Mary: God’s Brilliant Response

Mount Carmel symbolically harmonizes the pinnacle of the divine response to evil and unshakeable faith in the fulfilment of the sweetest and most sublime promise: the Incarnation of the Word in the most pure womb of Mary ever-Virgin.

Gospel for the Memorial of Our Lady of Mount Carmel

46 While Jesus was speaking to the crowds, His Mother and His brothers appeared outside, wishing to speak with Him. 47 Someone told Him, “Your Mother and your brothers are standing outside, asking to speak with You.” 48 But He said in reply to the one who told Him, “Who is my mother? Who are my brothers?” 49 And stretching out His hand toward His disciples, He said, “Here are my mother and my brothers. 50 For whoever does the will of my heavenly Father is my brother, and sister, and mother” (Mt 12:46-50).

I – Mount of Wrath and of Hope

Mount Carmel, which lends its name to the Marian devotion celebrated on July 16, witnessed great events involving St. Elijah.

The first of them occurred when the fiery prophet purified Israel from the sin of idolatry after challenging the four hundred and fifty priests of Baal and the four hundred prophets of Asherah, introduced among the chosen people by Jezebel, the pagan wife of King Ahab.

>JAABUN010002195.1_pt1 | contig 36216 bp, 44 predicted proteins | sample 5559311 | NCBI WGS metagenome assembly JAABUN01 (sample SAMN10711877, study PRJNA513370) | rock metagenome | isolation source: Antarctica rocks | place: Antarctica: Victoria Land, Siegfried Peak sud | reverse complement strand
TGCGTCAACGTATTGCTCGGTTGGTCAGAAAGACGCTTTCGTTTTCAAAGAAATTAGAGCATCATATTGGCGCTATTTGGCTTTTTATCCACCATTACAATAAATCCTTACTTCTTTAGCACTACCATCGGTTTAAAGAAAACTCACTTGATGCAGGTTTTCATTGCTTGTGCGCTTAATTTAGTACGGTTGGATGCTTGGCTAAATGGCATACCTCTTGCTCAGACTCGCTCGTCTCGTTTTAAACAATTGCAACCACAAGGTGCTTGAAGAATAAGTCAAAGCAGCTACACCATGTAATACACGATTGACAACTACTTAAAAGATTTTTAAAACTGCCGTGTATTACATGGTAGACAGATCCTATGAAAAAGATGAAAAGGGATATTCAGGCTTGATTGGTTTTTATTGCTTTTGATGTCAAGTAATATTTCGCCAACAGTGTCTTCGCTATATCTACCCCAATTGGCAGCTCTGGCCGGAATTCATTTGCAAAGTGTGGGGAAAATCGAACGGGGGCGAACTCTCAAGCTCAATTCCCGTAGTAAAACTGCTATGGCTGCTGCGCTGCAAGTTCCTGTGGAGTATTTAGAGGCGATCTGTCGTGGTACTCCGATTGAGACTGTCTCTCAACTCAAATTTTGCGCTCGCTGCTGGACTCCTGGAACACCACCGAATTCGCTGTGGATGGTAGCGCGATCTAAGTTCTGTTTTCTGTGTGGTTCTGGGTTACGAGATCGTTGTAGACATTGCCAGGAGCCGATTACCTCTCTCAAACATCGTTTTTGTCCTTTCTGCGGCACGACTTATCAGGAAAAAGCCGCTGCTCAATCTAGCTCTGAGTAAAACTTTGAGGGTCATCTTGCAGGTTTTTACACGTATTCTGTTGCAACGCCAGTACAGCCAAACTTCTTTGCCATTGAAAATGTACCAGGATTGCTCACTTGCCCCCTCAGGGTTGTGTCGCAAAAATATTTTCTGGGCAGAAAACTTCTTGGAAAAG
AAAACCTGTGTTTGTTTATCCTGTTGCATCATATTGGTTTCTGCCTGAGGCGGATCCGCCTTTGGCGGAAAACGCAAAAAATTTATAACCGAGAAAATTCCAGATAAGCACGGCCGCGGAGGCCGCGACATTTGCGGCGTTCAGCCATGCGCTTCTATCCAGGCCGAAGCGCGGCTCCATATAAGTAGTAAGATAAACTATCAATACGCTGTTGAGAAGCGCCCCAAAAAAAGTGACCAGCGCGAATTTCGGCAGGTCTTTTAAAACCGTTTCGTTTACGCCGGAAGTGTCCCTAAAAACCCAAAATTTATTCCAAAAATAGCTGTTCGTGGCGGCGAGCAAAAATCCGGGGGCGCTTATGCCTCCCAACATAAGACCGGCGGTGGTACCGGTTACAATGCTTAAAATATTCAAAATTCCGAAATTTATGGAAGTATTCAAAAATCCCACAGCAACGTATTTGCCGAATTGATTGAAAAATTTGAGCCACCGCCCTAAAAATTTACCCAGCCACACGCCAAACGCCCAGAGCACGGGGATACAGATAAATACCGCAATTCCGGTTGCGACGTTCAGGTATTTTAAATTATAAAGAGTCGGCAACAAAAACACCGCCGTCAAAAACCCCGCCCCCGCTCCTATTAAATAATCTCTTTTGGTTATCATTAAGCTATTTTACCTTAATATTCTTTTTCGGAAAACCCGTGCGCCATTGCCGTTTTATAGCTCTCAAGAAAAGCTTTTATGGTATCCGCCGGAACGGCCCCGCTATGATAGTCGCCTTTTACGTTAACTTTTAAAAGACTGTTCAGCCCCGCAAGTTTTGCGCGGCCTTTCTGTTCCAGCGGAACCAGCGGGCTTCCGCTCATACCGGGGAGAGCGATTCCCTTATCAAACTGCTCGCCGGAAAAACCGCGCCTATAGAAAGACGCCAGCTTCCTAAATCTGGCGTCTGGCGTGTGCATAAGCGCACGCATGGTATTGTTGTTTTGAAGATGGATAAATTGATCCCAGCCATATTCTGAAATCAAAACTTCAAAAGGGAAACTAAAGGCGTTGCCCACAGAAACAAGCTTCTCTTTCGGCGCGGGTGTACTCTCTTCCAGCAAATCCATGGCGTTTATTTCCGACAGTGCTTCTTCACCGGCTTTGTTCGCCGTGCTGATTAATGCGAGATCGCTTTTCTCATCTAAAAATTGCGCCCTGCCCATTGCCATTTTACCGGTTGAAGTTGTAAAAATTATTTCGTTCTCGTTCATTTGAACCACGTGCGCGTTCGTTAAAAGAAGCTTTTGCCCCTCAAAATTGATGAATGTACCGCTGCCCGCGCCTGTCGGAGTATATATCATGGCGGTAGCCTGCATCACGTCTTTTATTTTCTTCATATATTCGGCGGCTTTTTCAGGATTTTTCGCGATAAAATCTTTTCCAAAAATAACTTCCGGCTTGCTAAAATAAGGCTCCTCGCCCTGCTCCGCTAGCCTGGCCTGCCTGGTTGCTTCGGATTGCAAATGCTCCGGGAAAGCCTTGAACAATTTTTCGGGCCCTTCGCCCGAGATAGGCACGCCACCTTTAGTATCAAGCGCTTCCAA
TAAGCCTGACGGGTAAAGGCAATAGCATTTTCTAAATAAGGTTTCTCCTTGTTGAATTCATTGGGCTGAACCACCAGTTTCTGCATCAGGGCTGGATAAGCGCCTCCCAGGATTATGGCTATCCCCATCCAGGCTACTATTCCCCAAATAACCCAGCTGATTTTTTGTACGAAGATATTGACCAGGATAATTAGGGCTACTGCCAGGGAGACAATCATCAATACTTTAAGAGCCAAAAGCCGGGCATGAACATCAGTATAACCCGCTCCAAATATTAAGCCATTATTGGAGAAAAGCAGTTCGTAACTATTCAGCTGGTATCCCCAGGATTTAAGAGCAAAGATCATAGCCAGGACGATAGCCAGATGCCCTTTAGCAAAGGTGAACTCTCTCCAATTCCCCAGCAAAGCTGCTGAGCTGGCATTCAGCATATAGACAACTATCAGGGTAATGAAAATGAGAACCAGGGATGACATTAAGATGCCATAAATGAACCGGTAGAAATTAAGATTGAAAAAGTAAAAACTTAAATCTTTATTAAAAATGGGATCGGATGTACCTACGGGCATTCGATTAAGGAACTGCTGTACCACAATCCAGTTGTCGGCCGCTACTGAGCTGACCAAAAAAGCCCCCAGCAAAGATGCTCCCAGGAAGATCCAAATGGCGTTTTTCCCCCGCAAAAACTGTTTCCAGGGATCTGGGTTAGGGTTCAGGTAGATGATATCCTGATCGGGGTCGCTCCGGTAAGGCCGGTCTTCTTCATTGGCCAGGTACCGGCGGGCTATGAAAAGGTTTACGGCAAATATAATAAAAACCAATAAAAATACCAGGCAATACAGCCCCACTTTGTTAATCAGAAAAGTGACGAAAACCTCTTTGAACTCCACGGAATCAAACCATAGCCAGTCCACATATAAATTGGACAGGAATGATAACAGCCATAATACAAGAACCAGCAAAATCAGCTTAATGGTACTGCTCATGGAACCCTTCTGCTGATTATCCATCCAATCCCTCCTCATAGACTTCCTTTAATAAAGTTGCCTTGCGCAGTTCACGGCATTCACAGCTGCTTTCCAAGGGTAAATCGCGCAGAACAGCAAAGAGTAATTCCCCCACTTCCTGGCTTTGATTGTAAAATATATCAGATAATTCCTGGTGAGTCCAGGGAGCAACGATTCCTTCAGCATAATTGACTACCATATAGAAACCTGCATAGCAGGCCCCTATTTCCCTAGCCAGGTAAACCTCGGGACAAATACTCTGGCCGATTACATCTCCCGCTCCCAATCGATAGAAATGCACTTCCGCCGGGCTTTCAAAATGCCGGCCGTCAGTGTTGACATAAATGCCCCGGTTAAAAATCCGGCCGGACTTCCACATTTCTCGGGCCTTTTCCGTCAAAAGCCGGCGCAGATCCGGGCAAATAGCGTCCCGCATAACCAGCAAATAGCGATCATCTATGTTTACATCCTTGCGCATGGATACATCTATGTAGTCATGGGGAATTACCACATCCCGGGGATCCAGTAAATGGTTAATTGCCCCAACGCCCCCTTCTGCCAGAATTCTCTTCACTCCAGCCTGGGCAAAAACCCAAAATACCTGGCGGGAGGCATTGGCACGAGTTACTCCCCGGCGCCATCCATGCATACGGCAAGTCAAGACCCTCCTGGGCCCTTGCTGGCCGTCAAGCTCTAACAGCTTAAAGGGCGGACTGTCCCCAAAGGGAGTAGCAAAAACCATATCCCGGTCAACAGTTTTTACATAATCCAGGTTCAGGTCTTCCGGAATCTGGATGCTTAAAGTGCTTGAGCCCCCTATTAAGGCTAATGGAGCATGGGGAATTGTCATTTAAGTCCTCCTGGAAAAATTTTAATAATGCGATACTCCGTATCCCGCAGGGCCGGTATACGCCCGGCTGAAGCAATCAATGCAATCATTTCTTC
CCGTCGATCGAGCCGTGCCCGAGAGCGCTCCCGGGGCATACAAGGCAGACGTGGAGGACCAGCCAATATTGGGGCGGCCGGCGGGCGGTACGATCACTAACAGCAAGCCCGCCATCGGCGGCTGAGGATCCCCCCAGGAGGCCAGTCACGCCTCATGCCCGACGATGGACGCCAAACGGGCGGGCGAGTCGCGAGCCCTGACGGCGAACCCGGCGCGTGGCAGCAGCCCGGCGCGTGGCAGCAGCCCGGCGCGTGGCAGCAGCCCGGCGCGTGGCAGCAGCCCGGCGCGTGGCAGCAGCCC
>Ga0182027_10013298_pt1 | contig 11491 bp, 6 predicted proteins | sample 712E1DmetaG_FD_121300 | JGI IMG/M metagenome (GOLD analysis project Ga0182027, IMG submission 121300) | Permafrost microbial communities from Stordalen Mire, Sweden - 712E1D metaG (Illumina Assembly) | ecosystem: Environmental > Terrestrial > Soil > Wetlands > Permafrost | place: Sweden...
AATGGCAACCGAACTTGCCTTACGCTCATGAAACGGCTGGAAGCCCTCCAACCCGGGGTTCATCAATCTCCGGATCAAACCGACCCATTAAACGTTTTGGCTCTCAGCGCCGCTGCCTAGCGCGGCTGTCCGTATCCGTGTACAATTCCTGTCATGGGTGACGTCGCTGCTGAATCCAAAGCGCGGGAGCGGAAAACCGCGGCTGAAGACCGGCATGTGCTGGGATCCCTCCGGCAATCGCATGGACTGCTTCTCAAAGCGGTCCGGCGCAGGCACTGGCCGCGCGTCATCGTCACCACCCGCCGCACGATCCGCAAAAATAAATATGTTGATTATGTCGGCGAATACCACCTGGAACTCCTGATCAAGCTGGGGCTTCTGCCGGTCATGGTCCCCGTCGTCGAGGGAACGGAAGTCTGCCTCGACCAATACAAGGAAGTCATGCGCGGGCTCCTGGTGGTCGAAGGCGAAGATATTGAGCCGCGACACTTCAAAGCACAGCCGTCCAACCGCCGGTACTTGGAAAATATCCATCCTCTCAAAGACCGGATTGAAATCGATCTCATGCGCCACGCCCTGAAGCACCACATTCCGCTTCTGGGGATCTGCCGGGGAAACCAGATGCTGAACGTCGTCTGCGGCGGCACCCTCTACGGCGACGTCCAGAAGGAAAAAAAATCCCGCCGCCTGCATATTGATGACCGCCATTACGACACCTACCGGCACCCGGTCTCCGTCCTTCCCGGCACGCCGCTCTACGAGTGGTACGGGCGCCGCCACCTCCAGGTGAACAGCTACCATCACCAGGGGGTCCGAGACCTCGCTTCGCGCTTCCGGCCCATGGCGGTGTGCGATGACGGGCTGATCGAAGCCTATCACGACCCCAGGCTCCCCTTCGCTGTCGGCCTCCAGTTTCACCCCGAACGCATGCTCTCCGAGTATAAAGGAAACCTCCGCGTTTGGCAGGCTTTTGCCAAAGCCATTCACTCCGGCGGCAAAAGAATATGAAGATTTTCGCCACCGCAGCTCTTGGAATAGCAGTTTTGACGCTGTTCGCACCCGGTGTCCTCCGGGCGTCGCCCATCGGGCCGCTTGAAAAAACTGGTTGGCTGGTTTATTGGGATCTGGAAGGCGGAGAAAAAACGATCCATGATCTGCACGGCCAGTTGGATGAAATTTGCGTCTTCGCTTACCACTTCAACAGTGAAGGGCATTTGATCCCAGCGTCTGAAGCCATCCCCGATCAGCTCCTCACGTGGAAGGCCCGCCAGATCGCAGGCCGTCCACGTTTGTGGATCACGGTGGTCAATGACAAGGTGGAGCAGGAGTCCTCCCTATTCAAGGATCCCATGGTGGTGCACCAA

Paradigm of exemplary punishment, symbol of Israel’s hope

Challenged by God’s envoy to offer a sacrifice to Baal that would be consumed by fire without human intervention, the false priests and prophets went unheeded by their idol despite their ludicrous supplications, songs and self-inflicted wounds, and the bull they had prepared remained intact. Elijah’s prayer, however, simple but full of faith and ardour, immediately brought down fire from Heaven that consumed the holocaust, the wood, the stones and even the water that had been poured over the victim, filling the trench dug around the improvised altar (cf. 1 Kgs 18:15-40).

Before this spectacle, the people unanimously acclaimed Yahweh as the true and only God and, under the command of Elijah, put the impostors to death. Israel returned to the Lord; they no longer limped with two opinions (cf. 1 Kgs 18:21), persisting in an eclectic and polytheistic cult, an abomination in the sight of the Most High.

It was also on the heights of Carmel that Elijah saw the little cloud the size of the palm of his hand, which presaged a generous rainfall after three and a half years of drought (cf. 1 Kgs 18:44). Tradition sees in this fact a prophetic sign of the Redemption: after centuries of drought due to the scarcity of grace among men, the Blessed Virgin Mary, like a cloud laden with blessings, would bring abundant life to the earth by giving birth to the Saviour of the world.